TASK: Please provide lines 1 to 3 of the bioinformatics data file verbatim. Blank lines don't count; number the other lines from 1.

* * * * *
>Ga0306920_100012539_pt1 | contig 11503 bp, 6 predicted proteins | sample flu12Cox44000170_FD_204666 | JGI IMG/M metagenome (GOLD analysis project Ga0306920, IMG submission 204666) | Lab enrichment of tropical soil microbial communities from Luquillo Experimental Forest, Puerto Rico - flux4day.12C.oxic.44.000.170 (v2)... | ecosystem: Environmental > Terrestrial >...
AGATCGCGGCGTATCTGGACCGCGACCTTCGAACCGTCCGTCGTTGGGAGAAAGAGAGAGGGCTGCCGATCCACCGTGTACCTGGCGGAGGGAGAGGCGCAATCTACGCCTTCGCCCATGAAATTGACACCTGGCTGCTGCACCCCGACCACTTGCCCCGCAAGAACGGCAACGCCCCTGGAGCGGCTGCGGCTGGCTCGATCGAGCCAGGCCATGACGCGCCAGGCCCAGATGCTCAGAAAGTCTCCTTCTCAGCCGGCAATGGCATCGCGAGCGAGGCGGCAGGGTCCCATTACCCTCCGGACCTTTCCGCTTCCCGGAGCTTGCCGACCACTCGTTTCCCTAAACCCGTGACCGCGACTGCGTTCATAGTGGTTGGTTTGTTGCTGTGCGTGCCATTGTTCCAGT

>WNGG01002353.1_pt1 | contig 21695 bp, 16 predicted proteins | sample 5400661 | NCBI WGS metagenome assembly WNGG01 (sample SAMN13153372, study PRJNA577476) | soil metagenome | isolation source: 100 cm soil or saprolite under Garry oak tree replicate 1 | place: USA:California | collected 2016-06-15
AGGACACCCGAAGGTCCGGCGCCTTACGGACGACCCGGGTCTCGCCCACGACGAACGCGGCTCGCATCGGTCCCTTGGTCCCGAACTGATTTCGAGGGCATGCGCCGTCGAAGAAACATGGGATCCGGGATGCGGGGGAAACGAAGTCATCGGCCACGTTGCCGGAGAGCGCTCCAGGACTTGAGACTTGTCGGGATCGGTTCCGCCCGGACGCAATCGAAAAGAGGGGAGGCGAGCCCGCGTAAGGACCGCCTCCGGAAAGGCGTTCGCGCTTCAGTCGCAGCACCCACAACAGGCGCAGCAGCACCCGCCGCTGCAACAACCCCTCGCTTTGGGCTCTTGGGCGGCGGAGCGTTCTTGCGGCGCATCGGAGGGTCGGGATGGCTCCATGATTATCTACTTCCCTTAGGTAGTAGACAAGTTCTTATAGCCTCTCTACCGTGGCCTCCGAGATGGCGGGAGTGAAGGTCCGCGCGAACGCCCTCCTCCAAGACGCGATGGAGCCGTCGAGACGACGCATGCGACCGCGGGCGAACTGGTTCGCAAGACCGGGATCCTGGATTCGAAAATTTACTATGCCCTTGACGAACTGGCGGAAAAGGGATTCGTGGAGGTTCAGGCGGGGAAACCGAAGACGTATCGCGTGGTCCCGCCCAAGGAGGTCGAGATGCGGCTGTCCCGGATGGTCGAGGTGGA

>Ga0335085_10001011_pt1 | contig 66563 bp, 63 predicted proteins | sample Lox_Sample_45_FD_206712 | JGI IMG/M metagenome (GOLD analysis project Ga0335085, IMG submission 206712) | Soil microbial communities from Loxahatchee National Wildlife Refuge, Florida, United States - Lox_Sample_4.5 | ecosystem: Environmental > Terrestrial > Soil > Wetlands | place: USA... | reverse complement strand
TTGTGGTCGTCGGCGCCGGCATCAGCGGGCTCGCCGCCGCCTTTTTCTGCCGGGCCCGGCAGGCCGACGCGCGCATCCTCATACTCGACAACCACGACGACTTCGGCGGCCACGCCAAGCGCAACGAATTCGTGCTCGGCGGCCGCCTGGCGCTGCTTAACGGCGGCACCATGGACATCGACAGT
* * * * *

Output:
>Ga0306920_100012539_pt1 | contig 11503 bp, 6 predicted proteins | sample flu12Cox44000170_FD_204666 | JGI IMG/M metagenome (GOLD analysis project Ga0306920, IMG submission 204666) | Lab enrichment of tropical soil microbial communities from Luquillo Experimental Forest, Puerto Rico - flux4day.12C.oxic.44.000.170 (v2)... | ecosystem: Environmental > Terrestrial >...
AGATCGCGGCGTATCTGGACCGCGACCTTCGAACCGTCCGTCGTTGGGAGAAAGAGAGAGGGCTGCCGATCCACCGTGTACCTGGCGGAGGGAGAGGCGCAATCTACGCCTTCGCCCATGAAATTGACACCTGGCTGCTGCACCCCGACCACTTGCCCCGCAAGAACGGCAACGCCCCTGGAGCGGCTGCGGCTGGCTCGATCGAGCCAGGCCATGACGCGCCAGGCCCAGATGCTCAGAAAGTCTCCTTCTCAGCCGGCAATGGCATCGCGAGCGAGGCGGCAGGGTCCCATTACCCTCCGGACCTTTCCGCTTCCCGGAGCTTGCCGACCACTCGTTTCCCTAAACCCGTGACCGCGACTGCGTTCATAGTGGTTGGTTTGTTGCTGTGCGTGCCATTGTTCCAGT

>WNGG01002353.1_pt1 | contig 21695 bp, 16 predicted proteins | sample 5400661 | NCBI WGS metagenome assembly WNGG01 (sample SAMN13153372, study PRJNA577476) | soil metagenome | isolation source: 100 cm soil or saprolite under Garry oak tree replicate 1 | place: USA:California | collected 2016-06-15